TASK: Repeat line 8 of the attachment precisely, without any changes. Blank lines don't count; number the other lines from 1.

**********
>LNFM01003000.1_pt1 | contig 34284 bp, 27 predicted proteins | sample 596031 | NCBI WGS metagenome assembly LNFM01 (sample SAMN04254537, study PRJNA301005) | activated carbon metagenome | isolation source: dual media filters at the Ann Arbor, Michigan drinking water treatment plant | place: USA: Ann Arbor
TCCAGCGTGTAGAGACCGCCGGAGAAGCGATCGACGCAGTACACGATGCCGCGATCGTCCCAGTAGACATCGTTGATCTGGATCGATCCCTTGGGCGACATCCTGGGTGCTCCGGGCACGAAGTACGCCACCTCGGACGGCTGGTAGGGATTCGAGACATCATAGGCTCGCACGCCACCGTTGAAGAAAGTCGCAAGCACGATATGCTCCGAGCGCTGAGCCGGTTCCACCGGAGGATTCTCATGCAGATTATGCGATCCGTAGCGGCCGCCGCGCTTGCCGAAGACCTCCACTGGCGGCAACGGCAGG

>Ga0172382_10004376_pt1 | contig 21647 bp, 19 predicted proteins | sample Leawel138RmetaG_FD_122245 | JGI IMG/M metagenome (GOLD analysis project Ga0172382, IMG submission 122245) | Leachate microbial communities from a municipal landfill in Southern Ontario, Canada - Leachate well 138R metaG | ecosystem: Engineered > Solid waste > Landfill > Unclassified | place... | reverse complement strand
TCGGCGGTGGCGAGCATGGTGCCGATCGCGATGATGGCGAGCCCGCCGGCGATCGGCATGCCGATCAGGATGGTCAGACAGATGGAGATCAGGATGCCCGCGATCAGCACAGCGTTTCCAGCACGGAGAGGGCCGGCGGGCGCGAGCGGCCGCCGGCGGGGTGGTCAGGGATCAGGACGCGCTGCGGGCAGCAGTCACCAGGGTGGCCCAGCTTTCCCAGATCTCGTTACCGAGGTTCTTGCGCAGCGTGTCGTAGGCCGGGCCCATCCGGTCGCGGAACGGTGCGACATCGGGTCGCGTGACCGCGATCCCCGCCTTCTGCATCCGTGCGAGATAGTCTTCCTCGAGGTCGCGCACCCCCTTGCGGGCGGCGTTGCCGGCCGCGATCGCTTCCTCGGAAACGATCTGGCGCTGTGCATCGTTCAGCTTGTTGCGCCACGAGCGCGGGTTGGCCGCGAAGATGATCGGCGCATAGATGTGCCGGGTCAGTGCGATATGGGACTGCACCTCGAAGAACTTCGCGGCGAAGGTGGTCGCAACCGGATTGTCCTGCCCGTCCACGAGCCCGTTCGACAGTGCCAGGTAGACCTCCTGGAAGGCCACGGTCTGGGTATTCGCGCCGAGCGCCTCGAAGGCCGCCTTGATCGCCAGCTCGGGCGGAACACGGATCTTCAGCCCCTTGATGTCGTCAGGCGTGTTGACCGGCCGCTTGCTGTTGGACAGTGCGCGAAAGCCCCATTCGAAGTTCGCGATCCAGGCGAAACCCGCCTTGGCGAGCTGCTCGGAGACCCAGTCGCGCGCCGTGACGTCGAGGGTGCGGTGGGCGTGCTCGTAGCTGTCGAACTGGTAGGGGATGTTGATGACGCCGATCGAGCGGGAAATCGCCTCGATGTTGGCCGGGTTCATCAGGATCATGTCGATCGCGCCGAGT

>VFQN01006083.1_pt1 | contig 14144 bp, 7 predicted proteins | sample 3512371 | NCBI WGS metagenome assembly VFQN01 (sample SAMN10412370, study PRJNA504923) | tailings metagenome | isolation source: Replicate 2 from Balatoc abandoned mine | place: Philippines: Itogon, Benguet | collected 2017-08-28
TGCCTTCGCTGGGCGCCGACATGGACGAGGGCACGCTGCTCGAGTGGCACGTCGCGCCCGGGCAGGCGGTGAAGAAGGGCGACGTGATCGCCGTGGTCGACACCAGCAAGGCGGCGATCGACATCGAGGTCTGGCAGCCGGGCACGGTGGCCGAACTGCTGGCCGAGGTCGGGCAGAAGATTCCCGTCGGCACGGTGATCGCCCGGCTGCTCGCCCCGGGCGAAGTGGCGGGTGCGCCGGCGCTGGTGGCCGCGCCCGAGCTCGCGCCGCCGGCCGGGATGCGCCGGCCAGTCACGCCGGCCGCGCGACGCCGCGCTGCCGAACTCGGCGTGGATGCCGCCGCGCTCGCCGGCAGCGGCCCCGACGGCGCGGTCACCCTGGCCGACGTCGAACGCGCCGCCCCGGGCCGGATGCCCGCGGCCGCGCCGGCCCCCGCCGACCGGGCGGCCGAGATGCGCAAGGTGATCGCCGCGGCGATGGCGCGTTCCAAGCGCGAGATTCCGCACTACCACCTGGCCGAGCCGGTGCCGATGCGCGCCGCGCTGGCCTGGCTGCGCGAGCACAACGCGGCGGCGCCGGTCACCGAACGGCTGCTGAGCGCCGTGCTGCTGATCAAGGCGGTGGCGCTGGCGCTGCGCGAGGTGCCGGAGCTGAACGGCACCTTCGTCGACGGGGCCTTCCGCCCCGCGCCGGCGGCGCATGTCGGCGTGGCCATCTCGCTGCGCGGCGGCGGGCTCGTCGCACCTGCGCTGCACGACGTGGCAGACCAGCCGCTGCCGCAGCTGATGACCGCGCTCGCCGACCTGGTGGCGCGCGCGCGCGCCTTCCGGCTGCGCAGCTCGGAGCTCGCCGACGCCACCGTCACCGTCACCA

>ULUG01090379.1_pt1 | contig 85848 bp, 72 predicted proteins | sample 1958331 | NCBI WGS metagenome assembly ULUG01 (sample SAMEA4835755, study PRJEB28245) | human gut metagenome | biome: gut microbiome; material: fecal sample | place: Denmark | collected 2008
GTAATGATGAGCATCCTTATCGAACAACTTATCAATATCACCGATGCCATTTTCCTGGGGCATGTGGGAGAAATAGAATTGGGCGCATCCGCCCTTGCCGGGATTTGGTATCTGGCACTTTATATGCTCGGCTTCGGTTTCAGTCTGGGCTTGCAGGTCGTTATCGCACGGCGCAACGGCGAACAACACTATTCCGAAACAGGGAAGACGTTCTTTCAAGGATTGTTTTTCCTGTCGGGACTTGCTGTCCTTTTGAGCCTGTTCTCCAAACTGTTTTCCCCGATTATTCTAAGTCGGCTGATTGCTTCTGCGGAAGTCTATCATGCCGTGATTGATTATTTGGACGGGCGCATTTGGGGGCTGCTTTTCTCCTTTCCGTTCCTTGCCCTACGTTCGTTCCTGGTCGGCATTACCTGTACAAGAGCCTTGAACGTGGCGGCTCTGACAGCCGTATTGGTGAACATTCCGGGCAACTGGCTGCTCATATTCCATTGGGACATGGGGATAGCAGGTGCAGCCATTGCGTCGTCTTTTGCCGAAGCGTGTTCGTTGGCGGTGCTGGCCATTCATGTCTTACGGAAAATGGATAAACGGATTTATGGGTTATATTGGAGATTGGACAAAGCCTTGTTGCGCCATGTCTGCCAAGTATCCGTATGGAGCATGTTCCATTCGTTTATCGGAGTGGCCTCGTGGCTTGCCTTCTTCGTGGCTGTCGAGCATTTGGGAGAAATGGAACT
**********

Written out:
GTAATGATGAGCATCCTTATCGAACAACTTATCAATATCACCGATGCCATTTTCCTGGGGCATGTGGGAGAAATAGAATTGGGCGCATCCGCCCTTGCCGGGATTTGGTATCTGGCACTTTATATGCTCGGCTTCGGTTTCAGTCTGGGCTTGCAGGTCGTTATCGCACGGCGCAACGGCGAACAACACTATTCCGAAACAGGGAAGACGTTCTTTCAAGGATTGTTTTTCCTGTCGGGACTTGCTGTCCTTTTGAGCCTGTTCTCCAAACTGTTTTCCCCGATTATTCTAAGTCGGCTGATTGCTTCTGCGGAAGTCTATCATGCCGTGATTGATTATTTGGACGGGCGCATTTGGGGGCTGCTTTTCTCCTTTCCGTTCCTTGCCCTACGTTCGTTCCTGGTCGGCATTACCTGTACAAGAGCCTTGAACGTGGCGGCTCTGACAGCCGTATTGGTGAACATTCCGGGCAACTGGCTGCTCATATTCCATTGGGACATGGGGATAGCAGGTGCAGCCATTGCGTCGTCTTTTGCCGAAGCGTGTTCGTTGGCGGTGCTGGCCATTCATGTCTTACGGAAAATGGATAAACGGATTTATGGGTTATATTGGAGATTGGACAAAGCCTTGTTGCGCCATGTCTGCCAAGTATCCGTATGGAGCATGTTCCATTCGTTTATCGGAGTGGCCTCGTGGCTTGCCTTCTTCGTGGCTGTCGAGCATTTGGGAGAAATGGAACT